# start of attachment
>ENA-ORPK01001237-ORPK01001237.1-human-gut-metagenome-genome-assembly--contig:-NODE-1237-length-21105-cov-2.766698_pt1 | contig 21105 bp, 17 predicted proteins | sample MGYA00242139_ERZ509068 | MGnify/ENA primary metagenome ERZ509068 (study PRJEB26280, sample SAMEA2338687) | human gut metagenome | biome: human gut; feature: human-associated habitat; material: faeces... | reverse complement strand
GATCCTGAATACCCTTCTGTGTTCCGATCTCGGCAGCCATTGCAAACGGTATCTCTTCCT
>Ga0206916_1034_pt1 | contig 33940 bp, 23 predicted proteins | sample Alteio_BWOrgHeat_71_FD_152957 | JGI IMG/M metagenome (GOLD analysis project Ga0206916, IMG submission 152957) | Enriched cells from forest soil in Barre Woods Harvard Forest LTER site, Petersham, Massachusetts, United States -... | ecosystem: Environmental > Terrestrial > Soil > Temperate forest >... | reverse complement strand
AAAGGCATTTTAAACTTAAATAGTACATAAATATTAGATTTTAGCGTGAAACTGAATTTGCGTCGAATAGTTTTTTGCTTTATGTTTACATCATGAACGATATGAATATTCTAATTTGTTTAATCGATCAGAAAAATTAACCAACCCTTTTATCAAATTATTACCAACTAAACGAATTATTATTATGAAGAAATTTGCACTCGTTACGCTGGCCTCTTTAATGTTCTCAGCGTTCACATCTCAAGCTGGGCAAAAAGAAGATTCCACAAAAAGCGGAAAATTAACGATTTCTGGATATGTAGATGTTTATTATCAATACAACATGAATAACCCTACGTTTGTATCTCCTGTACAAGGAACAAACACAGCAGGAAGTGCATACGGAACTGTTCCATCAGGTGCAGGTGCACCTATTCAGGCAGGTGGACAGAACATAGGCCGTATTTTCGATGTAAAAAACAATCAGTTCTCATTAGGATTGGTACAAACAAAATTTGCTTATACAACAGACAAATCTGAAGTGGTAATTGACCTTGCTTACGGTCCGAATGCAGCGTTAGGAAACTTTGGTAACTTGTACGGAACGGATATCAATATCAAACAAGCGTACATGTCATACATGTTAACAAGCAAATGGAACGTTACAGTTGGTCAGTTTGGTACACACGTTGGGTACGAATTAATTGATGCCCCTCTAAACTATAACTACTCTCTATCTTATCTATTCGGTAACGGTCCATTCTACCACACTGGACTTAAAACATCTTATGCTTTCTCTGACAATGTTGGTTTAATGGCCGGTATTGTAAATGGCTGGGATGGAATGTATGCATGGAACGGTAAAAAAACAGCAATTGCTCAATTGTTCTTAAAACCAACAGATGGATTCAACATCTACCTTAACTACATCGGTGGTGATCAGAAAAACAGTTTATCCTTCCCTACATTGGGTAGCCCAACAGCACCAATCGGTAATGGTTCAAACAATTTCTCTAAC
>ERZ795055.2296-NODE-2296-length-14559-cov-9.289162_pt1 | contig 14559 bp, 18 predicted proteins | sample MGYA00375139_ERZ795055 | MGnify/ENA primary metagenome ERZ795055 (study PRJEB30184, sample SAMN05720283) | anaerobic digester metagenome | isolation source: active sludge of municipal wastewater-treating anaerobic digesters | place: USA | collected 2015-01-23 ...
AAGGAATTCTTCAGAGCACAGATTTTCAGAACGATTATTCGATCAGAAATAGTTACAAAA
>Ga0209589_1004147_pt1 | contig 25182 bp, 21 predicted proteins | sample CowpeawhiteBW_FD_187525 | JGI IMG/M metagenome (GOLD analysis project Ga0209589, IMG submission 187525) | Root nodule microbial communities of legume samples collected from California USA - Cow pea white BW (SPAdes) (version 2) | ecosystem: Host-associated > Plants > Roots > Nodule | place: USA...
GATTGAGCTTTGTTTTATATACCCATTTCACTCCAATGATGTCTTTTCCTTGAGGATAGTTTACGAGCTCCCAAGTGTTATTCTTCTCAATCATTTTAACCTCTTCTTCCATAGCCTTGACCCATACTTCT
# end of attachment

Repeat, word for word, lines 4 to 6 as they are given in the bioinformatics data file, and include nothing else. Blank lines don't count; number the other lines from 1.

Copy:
AAAGGCATTTTAAACTTAAATAGTACATAAATATTAGATTTTAGCGTGAAACTGAATTTGCGTCGAATAGTTTTTTGCTTTATGTTTACATCATGAACGATATGAATATTCTAATTTGTTTAATCGATCAGAAAAATTAACCAACCCTTTTATCAAATTATTACCAACTAAACGAATTATTATTATGAAGAAATTTGCACTCGTTACGCTGGCCTCTTTAATGTTCTCAGCGTTCACATCTCAAGCTGGGCAAAAAGAAGATTCCACAAAAAGCGGAAAATTAACGATTTCTGGATATGTAGATGTTTATTATCAATACAACATGAATAACCCTACGTTTGTATCTCCTGTACAAGGAACAAACACAGCAGGAAGTGCATACGGAACTGTTCCATCAGGTGCAGGTGCACCTATTCAGGCAGGTGGACAGAACATAGGCCGTATTTTCGATGTAAAAAACAATCAGTTCTCATTAGGATTGGTACAAACAAAATTTGCTTATACAACAGACAAATCTGAAGTGGTAATTGACCTTGCTTACGGTCCGAATGCAGCGTTAGGAAACTTTGGTAACTTGTACGGAACGGATATCAATATCAAACAAGCGTACATGTCATACATGTTAACAAGCAAATGGAACGTTACAGTTGGTCAGTTTGGTACACACGTTGGGTACGAATTAATTGATGCCCCTCTAAACTATAACTACTCTCTATCTTATCTATTCGGTAACGGTCCATTCTACCACACTGGACTTAAAACATCTTATGCTTTCTCTGACAATGTTGGTTTAATGGCCGGTATTGTAAATGGCTGGGATGGAATGTATGCATGGAACGGTAAAAAAACAGCAATTGCTCAATTGTTCTTAAAACCAACAGATGGATTCAACATCTACCTTAACTACATCGGTGGTGATCAGAAAAACAGTTTATCCTTCCCTACATTGGGTAGCCCAACAGCACCAATCGGTAATGGTTCAAACAATTTCTCTAAC
>ERZ795055.2296-NODE-2296-length-14559-cov-9.289162_pt1 | contig 14559 bp, 18 predicted proteins | sample MGYA00375139_ERZ795055 | MGnify/ENA primary metagenome ERZ795055 (study PRJEB30184, sample SAMN05720283) | anaerobic digester metagenome | isolation source: active sludge of municipal wastewater-treating anaerobic digesters | place: USA | collected 2015-01-23 ...
AAGGAATTCTTCAGAGCACAGATTTTCAGAACGATTATTCGATCAGAAATAGTTACAAAA